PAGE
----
18.05.2018 |

Agroecology is a better alternative in Sub-Saharan Africa, researcher says

Agroecological farm in Kabarole, Uganda (Photo: Ellinor Isgren, Lund University)

Agroecology is a better alternative than large-scale agriculture, both for the climate and for small-scale farmers in Sub-Saharan Africa. According to a doctoral thesis published at Lund University in Sweden, this agricultural model preserves biodiversity and safeguards food supply while avoiding soil depletion. Researcher Ellinor Isgren looked at the case of Uganda, one of many countries in sub-Saharan Africa where much hope is currently placed in agricultural development for poverty alleviation, economic growth and food security. She found that Uganda’s “agrarian politics are significantly shaped by the persistence of a neoliberal development logic, and the short-term political interests of an increasingly insecure regime.” Despite its potential to resolve tensions between development and environmental sustainability, especially in countries dominated by small-scale low-capital farming, agroecology remains largely ignored in Uganda. “There is currently no political will in Uganda to push development of the agricultural sector. This has left the market open to private investors and strong financial interests in the form of seed and pesticide companies”, she says. Agroecology is only pursued by actors in civil society and academia as a form of smallholder-oriented ‘modernization from below’.

However, promoting agroecology would have many advantages for Uganda and other Sub-Saharan countries. Isgren argues that today’s intensive, large-scale agriculture harms the environment with its high use of pesticides as well as high energy and water consumption, leading to soil depletion and biodiversity loss. “Large parts of the world’s soil have already been degraded by depletion and excessively resource-intensive agriculture,” she said. Huge areas are often cultivated with one or just a few different crops, making this type of agriculture vulnerable to pests, diseases and climate change. Another disadvantage of large-scale agriculture is that it requires major investments in the form of machinery, grains and seed, while utilising little labour. This means that poorer farmers in many African countries are excluded from the advantages of intensive agriculture: technological development, increased food production, access to the agricultural market and general economic growth. “We must consider other, alternative models for developing agriculture, particularly in countries that have not already transitioned to large-scale rationalisation,” argues Isgren. “Development that excludes a large number of small-holders creates income differences and a divided society. From a social and fairness perspective, transition to large-scale agriculture is not a positive technological conversion for the whole of society.”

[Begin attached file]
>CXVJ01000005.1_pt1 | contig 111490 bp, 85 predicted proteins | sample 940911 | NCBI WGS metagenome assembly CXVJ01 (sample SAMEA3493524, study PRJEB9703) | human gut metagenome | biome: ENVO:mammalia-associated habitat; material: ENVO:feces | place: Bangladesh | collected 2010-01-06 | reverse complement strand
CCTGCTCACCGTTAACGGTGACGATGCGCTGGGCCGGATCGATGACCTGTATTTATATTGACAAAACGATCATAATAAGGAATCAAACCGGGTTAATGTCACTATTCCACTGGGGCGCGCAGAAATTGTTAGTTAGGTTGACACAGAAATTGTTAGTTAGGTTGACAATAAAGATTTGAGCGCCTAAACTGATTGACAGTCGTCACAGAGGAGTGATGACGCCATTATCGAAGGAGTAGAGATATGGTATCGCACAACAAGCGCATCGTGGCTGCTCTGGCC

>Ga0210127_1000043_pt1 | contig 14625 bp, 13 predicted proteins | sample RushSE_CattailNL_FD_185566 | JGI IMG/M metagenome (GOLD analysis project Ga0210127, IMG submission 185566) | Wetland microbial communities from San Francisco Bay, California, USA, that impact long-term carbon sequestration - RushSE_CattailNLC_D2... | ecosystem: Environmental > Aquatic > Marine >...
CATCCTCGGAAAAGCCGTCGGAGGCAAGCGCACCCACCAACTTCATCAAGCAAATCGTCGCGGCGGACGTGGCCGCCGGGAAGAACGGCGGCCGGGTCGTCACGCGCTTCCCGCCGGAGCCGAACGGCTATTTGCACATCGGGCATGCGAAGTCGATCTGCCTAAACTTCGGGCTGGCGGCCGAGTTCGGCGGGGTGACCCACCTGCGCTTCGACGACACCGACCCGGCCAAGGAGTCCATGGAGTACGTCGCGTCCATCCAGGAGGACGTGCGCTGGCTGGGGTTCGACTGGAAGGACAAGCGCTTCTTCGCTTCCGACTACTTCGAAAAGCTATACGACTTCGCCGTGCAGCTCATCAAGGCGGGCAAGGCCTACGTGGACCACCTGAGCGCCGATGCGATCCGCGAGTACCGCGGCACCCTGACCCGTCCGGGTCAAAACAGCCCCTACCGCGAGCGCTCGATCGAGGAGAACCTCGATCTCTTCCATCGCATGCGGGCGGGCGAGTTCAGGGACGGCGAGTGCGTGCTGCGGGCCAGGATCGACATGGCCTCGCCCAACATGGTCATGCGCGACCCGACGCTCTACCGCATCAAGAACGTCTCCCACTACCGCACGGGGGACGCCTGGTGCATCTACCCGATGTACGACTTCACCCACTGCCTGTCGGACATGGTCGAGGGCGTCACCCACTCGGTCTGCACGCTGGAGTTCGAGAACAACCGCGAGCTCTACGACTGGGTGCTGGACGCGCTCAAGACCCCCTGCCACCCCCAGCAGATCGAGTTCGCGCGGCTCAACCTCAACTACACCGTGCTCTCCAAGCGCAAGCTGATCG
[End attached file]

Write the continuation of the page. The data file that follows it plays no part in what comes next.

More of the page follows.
Instead, the researcher proposes agroecology as a possible alternative for small farmers in Sub-Saharan Africa. According Lund University’s press release, “this model is based on each farm being an integrated ecosystem, in which crops, plants and animals interact to create favourable conditions for cultivation. This alternative is knowledge-intensive, requiring farmers to have a lot of knowledge about the functioning of various components in the ecological system, as well as an ability to create synergies between plants, insects, crops and soil fertility. The model also rests on traditional farming methods.” Isgren points out that if farmers use the model correctly, they can increase their yields and ensure their food supply while preserving biodiversity and reducing their impact on the climate and soil depletion. “They also become less vulnerable to climate change as they grow many different crops and improve the soil structure,” she explains. Another benefit is that the system does not require major resources in the form of machinery, pesticides and fertiliser, as the cultivation model is mainly organic, so even poor small-holders can farm in this way. “Agroecology is a real alternative to conventional agricultural production, and a model that safeguards both the climate and social development,” she says. However, in order to make agroecology a reality in Uganda, more efforts are needed. Civil society needs to push for change from the bottom up and international support would have to be directed from industrial agriculture to alternative ways of farming the land, Isgren concludes. (ab)

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